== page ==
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France wants to raise its retirement age by two years. Why are thousands protesting?

Key Points
  • Police fire tear gas on fringes of Paris protest.
  • Government wants to raise retirement age by two years to 64.
  • Railways, schools and refineries among those hit by strike.

French workers went on strike and joined marches across the country on Thursday, halting trains and cutting electricity production in protest against government plans to raise the retirement age by two years to 64.

The stoppages are a major test for President Emmanuel Macron, who said on Thursday that his pension reform plan, which opinion polls show is hugely unpopular, was “just and responsible” and had to be carried out.

Protesters disagreed.

“It’s salaries and pensions that must be increased, not the retirement age,” read one large banner carried by workers that opened the protest march in Tours, in western France.

“I’ll have to prepare my walking frame if the reform goes through,” said Isabelle, 53, a social worker, saying her job was too tough to add two more years.

Hundreds of thousands took part in rallies across the country, according to police estimates combined by Le Monde newspaper.

In Nice, in southern France, a large banner read: “No to the reform.”

Police fired tear gas on the fringes of the Paris protest when black-clad, masked individuals in hoodies hurled projectiles at their lines.

About 20 people were arrested, BFM TV said, quoting police.

France Pension Protests

A demonstrator walks past riot police officers during a demonstration against pension changes, on Thursday, 19 January 2023 in Paris. Source: AAP / Lewis Joly

The government says the pension reform is vital to ensure the system does not go bust.

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Pushing back the retirement age by two years and extending the pay-in period would bring an additional $27.8 billion in annual pension contributions, allowing the system to break even by 2027, according to Labour Ministry estimates.

Unions argue there are other ways to ensure the viability of the pension system such as taxing the super-rich or increasing employers’ contributions or those of well-off pensioners.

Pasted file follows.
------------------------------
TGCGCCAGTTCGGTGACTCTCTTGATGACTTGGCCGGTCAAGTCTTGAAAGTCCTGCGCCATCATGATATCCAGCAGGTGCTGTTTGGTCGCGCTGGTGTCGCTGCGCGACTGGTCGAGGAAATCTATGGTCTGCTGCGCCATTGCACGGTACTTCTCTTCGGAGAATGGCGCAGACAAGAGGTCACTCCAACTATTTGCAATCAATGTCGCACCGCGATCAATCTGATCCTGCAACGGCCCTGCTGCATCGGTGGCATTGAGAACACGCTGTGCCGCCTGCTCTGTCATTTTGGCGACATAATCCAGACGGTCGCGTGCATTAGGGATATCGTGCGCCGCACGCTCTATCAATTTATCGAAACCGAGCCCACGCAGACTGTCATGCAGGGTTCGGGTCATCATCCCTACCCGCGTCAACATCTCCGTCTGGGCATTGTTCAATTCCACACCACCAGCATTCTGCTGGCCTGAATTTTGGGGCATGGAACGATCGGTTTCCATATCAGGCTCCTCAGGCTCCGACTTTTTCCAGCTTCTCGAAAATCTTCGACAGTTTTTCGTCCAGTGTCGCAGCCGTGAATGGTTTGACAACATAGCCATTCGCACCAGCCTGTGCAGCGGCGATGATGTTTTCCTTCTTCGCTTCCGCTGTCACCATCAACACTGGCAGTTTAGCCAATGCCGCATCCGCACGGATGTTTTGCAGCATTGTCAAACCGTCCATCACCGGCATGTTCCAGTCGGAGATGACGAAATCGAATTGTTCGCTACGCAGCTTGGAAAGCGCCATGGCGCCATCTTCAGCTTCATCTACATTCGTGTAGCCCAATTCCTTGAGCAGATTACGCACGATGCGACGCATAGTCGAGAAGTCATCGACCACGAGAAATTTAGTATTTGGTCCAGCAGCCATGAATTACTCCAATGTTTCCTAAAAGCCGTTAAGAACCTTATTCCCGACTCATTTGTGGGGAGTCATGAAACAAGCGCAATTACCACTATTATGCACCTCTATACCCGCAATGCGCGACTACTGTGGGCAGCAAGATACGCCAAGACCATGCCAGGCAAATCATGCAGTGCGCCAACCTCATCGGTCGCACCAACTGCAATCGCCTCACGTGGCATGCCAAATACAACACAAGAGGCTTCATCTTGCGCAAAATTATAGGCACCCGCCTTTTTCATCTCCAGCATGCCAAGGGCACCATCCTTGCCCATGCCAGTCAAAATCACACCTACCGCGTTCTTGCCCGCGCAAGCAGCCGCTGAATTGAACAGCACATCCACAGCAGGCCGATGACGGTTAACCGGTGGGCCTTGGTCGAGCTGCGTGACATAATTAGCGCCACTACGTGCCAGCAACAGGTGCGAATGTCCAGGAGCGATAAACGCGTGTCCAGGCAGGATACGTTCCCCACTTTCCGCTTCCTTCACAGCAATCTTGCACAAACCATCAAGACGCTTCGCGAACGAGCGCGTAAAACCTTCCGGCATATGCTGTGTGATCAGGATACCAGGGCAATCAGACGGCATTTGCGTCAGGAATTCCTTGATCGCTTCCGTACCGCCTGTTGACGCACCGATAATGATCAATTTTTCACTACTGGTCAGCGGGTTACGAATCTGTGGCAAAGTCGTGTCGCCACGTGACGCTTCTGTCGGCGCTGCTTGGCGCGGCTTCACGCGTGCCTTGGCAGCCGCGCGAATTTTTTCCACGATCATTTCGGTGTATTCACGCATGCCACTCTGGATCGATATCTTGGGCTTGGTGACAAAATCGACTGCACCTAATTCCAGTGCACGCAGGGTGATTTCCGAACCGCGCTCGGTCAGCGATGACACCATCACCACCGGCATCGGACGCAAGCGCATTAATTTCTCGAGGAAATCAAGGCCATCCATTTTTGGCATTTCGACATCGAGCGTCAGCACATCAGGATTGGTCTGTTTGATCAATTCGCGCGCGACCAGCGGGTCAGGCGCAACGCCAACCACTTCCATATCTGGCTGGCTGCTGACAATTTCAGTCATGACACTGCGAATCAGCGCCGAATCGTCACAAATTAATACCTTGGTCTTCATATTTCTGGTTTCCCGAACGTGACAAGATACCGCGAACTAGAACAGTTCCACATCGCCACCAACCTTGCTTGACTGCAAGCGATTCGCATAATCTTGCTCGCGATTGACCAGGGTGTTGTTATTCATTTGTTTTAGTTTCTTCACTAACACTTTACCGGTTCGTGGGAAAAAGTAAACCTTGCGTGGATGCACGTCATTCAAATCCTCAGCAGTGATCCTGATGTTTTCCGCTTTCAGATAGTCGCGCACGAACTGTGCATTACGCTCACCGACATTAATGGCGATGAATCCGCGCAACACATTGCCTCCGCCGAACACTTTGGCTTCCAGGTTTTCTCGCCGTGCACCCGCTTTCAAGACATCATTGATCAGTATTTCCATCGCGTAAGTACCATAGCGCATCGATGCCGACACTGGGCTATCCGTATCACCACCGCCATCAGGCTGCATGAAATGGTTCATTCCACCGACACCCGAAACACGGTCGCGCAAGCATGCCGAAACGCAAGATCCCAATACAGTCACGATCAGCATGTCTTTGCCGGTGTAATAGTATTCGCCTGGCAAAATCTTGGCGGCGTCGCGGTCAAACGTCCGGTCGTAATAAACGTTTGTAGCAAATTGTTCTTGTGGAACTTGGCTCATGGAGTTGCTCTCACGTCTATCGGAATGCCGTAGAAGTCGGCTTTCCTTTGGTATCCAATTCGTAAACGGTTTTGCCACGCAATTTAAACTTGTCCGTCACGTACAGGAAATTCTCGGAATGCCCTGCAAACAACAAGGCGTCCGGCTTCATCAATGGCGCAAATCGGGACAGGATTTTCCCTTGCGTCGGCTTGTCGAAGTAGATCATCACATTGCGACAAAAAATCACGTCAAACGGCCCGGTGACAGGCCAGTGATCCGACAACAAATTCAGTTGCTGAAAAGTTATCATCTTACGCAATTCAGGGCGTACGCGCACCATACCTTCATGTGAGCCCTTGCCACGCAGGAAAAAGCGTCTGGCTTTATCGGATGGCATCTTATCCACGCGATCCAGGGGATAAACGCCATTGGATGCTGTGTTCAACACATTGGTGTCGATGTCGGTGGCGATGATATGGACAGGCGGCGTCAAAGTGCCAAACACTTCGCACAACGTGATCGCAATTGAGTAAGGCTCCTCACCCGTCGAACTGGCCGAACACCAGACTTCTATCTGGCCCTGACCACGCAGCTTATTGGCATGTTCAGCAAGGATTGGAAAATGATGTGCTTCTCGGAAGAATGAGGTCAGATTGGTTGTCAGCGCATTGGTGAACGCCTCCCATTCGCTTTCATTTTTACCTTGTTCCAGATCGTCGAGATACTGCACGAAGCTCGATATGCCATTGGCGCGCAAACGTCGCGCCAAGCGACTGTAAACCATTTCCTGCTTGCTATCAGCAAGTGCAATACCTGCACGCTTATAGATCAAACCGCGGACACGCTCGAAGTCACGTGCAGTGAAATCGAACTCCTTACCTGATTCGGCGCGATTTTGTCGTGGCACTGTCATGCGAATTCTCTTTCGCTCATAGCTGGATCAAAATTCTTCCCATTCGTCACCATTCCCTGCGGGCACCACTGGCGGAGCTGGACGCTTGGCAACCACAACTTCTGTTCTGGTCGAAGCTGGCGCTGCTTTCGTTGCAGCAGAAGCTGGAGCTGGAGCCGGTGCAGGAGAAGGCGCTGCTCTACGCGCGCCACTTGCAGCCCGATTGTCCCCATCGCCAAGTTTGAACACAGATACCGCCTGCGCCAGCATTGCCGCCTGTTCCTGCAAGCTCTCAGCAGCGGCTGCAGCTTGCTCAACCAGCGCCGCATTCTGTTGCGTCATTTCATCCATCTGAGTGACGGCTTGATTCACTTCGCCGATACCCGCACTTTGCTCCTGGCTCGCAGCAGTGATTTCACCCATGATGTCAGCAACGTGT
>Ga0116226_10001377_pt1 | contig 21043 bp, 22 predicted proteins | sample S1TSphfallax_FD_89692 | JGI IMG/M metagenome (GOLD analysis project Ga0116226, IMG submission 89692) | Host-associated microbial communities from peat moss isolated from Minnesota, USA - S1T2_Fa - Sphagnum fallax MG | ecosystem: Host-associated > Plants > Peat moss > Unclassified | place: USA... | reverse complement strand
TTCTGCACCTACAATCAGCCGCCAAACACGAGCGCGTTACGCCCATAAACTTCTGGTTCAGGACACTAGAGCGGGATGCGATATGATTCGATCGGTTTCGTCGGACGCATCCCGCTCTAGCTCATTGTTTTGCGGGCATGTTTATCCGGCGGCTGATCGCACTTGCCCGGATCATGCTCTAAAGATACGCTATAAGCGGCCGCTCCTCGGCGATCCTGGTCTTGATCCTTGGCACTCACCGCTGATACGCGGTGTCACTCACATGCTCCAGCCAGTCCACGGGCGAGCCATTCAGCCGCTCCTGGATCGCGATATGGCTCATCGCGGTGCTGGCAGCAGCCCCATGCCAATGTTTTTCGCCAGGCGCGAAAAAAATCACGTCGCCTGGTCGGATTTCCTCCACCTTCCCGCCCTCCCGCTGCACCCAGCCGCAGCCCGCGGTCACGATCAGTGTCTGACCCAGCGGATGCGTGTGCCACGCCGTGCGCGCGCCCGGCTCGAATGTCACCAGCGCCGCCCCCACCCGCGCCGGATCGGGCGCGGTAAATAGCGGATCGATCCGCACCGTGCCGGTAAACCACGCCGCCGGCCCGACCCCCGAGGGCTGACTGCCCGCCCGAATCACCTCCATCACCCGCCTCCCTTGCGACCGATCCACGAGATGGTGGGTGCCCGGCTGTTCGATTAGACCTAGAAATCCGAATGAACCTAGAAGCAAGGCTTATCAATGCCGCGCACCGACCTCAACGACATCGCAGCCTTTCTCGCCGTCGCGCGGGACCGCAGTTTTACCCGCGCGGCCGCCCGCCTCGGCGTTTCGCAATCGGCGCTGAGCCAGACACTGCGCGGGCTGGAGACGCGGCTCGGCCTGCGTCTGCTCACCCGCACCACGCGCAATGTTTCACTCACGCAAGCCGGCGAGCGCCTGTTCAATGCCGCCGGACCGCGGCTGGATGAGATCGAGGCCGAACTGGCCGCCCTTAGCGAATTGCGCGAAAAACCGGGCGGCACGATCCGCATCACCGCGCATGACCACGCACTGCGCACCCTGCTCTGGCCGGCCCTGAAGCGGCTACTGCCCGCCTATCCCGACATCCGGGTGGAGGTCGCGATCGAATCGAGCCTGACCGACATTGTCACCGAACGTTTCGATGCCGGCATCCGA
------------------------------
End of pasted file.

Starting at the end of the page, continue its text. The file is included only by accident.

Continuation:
“This problem can be solved in a different way, through taxation. Workers should not have to pay for the public sector deficit,” Laurent Berger, the leader of CFDT, France’s biggest labour union, said.

The challenge for the unions is to transform opposition to the reform – and anger over a cost-of-living crisis – into a mass social protest which could eventually force the government to change tack.

Union leaders, expected to announce more strikes and protests later in the day, said Thursday was just the beginning.

The pension reform still needs to go through parliament, where Macron has lost his absolute majority but is hoping to get it passed with the support of conservatives.

Train drivers, teachers and refinery workers were among those who walked off their jobs, as well as nearly 45 per cent of staff at utility giant EDF, the company said.

France Pension Protests

Demonstrators protect themselves as they pass riot police officers during a demonstration against pension changes, on Thursday, 19 January 2023, in Paris. Source: AAP / Lewis Joly

France Inter radio played music instead of its usual programming, and bus drivers and civil servants also stopped work.

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Only between one-in-three and one-in-five high-speed TGV lines were operating, with barely any local or regional trains running, the SNCF rail operator said.

The strike halted ferry crossings between Dover and Calais, a major sea route for trade between the United Kingdom and the continent.

Seven out of 10 primary school teachers stopped work, and nearly as many in high schools, their unions said, although the Education Ministry gave much lower figures.

In Paris, students blockaded at least one high school in support of the strike action.

EDF and grid operator RTE data showed electricity production was down by roughly 10 per cent of the total power supply, prompting France to raise imports.

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